The dynamic model of the 6-phase DSIG undergoes approximate linearization around the temporary operating point (x*, u*) which is updated at each iteration of the control algorithm. Thus, the nonlinear state-space model of the DSIG, being initially in the form $\dot{x}=f(x)+g(x)u$ is now transformed into the equivalent linearized state-space form.

\[ \dot{x}=Ax+Bu+\tilde{d} \tag{63} \]

The linearization point (x*, u*) is defined at each sampling instance by the present value of the system’s state vector x* and by the last sampled value of the control inputs vector u*. The linearization process makes use of first-order Taylor series expansion and of the computation of the associated Jacobian matrices.

\[ A={\nabla_x}[f(x)+g(x)u]\mid_{(x^{*},u^{*})}{\Rightarrow}A={\nabla_x}f(x)\mid_{(x^{*},u^{*})} \tag{64} \]

\[ B={\nabla_u}[f(x)+g(x)u]\mid_{(x^{*},u^{*})}{\Rightarrow}B=g(x)\mid_{(x^{*},u^{*})} \tag{65} \]

The term $\tilde{d}$ is the cumulative disturbances variable which may consist of (i) modeling errors due to the truncation of higher-order terms from the Taylor series expansion, (ii) exogenous perturbations (iii) sensor measurement noise of any distribution.

This linearization approach for implementing the nonlinear optimal control scheme results in an accurate system dynamics model. Consider for instance the following affine-in-the-input state-space model.

\[ \begin{eqnarray} \dot{x}&=&f(x)+g(x)u{\Rightarrow}\\ \dot{x}&=&[f(x^{*})+{\nabla_x}f(x)\mid_{x^{*}}(x-x^{*})]+[g(x^{*})+{\nabla_x}g(x)\mid_{x^{*}}(x-x^{*})]u^{*}+g(x^{*})u^{*}+g(x^{*})(u-u^{*})+\tilde{d}_1{\Rightarrow}\\ \dot{x}&=&[{\nabla_x}f(x)\mid_{x^{*}}+{\nabla_x}g(x)\mid_{x^{*}}u^{*}]x+g(x^{*})u-[{\nabla_x}f(x)\mid_{x^{*}}+{\nabla_x}g(x)\mid_{x^{*}}u^{*}]x^{*}+f(x^{*})+g(x^{*})u^{*}+\tilde{d}_1 \tag{66} \end{eqnarray} \]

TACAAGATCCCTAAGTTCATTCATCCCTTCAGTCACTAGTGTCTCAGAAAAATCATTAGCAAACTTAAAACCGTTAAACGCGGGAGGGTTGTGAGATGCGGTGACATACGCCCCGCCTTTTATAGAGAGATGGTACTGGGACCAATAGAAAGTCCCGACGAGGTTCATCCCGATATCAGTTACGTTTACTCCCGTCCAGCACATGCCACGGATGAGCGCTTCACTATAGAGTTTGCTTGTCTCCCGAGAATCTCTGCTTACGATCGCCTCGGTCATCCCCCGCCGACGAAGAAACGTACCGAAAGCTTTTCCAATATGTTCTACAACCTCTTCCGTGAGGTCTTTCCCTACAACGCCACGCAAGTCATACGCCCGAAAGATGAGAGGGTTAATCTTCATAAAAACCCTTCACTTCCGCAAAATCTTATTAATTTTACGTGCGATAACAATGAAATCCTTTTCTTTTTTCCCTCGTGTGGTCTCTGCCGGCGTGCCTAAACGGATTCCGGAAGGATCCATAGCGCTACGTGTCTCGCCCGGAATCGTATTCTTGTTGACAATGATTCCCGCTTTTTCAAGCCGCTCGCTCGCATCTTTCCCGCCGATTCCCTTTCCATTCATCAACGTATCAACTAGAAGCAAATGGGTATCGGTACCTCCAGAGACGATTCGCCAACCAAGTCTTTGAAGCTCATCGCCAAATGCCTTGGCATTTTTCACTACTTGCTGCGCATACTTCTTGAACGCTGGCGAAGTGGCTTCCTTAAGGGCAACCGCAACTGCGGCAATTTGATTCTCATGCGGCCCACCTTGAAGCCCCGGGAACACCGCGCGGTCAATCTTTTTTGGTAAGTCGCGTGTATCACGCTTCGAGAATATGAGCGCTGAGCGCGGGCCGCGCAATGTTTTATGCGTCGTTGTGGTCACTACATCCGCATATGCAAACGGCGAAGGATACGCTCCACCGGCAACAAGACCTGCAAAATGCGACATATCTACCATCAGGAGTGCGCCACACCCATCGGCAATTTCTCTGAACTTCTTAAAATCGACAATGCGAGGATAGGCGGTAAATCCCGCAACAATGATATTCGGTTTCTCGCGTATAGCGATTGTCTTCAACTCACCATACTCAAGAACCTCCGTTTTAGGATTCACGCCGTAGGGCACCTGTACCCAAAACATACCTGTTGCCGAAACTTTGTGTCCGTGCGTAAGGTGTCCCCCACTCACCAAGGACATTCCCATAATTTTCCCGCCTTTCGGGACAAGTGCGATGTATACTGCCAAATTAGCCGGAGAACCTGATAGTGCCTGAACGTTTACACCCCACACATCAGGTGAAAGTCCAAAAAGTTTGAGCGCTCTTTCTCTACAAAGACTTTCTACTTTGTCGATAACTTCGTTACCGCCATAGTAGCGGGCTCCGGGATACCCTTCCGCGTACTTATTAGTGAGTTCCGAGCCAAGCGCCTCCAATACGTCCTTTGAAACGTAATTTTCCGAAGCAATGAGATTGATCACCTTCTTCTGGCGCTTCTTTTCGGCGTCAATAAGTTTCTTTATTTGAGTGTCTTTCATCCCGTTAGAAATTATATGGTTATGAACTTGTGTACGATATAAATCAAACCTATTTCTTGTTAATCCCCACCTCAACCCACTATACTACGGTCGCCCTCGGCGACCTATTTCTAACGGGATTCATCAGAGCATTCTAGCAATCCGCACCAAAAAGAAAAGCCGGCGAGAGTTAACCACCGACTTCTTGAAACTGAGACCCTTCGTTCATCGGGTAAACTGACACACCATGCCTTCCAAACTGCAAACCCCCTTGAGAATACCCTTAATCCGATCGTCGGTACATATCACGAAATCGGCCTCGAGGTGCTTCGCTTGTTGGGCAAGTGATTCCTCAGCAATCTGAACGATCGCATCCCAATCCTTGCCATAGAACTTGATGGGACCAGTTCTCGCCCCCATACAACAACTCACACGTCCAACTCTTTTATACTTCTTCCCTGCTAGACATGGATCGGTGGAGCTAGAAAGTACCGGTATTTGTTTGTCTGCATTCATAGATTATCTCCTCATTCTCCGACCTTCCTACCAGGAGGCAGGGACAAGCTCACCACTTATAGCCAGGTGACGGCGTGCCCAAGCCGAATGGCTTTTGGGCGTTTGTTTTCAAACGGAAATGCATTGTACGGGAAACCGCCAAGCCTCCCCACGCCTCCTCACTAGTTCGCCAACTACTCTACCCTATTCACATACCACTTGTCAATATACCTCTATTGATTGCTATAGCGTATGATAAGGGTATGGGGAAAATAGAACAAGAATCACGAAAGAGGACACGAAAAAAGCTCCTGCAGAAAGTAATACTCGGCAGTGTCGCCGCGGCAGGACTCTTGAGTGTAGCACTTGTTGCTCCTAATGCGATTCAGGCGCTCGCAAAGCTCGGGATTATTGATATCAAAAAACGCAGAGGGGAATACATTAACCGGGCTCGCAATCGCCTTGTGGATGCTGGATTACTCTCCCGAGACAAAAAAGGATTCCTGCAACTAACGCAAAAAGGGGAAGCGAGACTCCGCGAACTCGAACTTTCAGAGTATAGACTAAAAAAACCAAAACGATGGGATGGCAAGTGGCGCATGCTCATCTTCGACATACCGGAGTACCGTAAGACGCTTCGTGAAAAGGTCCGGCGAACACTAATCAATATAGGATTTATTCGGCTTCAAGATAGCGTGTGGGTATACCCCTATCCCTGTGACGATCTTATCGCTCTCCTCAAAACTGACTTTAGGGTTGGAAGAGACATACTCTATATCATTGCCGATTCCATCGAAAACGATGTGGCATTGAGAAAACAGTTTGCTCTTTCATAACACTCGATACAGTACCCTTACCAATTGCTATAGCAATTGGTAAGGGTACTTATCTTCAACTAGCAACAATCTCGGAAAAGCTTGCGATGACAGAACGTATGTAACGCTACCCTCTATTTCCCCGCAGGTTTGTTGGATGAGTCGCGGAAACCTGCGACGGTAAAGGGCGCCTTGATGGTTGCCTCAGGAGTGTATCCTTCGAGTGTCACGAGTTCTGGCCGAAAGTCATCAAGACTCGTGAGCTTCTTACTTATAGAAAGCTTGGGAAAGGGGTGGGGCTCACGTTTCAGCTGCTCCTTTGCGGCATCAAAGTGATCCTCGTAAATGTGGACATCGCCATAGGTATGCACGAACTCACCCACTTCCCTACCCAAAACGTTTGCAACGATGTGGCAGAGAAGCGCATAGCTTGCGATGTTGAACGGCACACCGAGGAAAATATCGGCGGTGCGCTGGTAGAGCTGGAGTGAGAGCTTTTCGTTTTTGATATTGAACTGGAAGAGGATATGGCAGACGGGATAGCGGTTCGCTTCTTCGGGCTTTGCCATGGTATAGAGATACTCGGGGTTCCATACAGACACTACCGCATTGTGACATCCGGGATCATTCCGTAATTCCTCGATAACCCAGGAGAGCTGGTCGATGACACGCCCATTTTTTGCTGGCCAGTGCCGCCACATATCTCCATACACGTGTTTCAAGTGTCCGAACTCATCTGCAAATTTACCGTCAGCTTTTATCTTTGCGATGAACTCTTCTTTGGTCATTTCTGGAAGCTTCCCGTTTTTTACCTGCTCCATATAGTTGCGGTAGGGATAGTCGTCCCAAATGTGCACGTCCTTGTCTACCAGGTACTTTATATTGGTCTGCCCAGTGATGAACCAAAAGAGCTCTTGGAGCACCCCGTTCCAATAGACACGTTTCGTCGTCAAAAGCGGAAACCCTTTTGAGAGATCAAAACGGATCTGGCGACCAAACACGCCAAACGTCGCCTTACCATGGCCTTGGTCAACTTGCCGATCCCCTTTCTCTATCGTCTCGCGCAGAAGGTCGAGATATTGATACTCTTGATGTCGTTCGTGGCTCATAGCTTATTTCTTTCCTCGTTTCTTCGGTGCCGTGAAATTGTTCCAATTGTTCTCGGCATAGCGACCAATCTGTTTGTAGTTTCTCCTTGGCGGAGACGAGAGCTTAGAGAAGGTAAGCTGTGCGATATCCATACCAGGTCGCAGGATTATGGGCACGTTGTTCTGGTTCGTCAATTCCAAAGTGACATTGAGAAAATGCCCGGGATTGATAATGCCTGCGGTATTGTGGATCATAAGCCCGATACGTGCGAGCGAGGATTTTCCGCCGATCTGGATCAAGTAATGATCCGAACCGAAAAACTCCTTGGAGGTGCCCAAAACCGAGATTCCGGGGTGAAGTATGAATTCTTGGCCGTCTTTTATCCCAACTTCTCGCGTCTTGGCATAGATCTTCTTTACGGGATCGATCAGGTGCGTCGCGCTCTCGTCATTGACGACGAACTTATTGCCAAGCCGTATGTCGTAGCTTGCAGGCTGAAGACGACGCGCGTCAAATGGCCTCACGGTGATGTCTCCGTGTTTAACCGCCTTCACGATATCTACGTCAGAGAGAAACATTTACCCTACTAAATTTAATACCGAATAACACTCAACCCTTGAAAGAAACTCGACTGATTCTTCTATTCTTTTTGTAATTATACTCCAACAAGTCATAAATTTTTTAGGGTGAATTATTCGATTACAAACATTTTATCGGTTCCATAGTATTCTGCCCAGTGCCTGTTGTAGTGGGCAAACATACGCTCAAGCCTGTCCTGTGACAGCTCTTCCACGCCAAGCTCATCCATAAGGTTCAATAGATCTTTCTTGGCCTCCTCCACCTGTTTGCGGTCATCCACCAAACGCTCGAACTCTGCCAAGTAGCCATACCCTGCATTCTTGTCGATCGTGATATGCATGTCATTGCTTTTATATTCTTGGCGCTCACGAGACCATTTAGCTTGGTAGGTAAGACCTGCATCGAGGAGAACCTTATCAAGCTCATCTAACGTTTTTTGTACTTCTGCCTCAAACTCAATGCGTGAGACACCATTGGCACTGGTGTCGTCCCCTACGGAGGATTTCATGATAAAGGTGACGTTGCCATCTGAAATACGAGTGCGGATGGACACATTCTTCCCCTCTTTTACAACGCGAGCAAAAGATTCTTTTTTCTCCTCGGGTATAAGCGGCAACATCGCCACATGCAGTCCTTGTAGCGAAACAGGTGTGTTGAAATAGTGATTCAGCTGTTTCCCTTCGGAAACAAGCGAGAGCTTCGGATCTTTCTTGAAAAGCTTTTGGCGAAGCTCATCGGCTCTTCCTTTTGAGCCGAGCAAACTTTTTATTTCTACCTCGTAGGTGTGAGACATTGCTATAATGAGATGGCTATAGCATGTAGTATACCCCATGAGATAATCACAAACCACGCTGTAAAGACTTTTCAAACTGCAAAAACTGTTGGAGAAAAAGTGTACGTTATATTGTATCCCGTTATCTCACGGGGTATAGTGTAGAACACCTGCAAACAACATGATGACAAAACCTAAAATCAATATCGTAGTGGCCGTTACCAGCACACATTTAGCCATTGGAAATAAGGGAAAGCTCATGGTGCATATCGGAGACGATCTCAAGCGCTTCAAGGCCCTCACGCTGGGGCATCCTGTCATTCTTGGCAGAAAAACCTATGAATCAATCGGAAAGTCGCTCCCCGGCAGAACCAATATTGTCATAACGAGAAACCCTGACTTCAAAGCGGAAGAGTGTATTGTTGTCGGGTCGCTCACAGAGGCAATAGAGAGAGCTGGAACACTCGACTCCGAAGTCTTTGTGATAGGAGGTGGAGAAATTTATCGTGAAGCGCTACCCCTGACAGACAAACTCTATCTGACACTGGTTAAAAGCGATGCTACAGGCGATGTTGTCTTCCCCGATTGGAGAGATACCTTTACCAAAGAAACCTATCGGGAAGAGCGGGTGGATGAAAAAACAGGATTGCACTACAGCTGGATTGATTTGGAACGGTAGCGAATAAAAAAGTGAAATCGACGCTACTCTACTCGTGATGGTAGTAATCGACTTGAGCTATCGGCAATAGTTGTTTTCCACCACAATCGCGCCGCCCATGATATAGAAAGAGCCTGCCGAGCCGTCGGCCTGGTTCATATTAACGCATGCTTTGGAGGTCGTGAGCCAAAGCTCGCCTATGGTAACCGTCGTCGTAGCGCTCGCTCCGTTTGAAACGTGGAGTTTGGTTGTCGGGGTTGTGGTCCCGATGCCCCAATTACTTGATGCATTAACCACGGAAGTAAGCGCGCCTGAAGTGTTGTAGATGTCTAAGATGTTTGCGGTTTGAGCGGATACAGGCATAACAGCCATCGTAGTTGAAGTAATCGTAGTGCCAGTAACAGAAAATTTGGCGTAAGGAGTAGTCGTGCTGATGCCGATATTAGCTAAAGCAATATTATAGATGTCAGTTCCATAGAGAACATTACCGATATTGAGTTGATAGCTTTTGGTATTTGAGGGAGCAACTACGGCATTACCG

where $\tilde{d}_1$ is the modelling error due to truncation of higher order terms in the Taylor series expansion of $f(x)$ and $g(x)$. Next, by defining $A=[{\nabla_x}f(x)\mid_{x^{*}}+{\nabla_x}g(x)\mid_{x^{*}}u^{*}]$, $B=g(x^{*})$ one obtains.

\[ \dot{x}=Ax+Bu-Ax^{*}+f(x^{*})+g(x^{*})u^{*}+\tilde{d}_1 \tag{67} \]

Moreover by denoting $\tilde{d}=-Ax^{*}+f(x^{*})+g(x^{*})u^{*}+\tilde{d}_1$ about the cumulative modelling error term in the Taylor series expansion procedure one has

\[ \dot{x}=Ax+Bu+\tilde{d} \tag{68} \]

which is the approximately linearized model of the dynamics of the system of Eq. (63). The term f(x*) + g(x*)u* is the derivative of the state vector at (x*, u*) which is almost annihilated by −Ax*.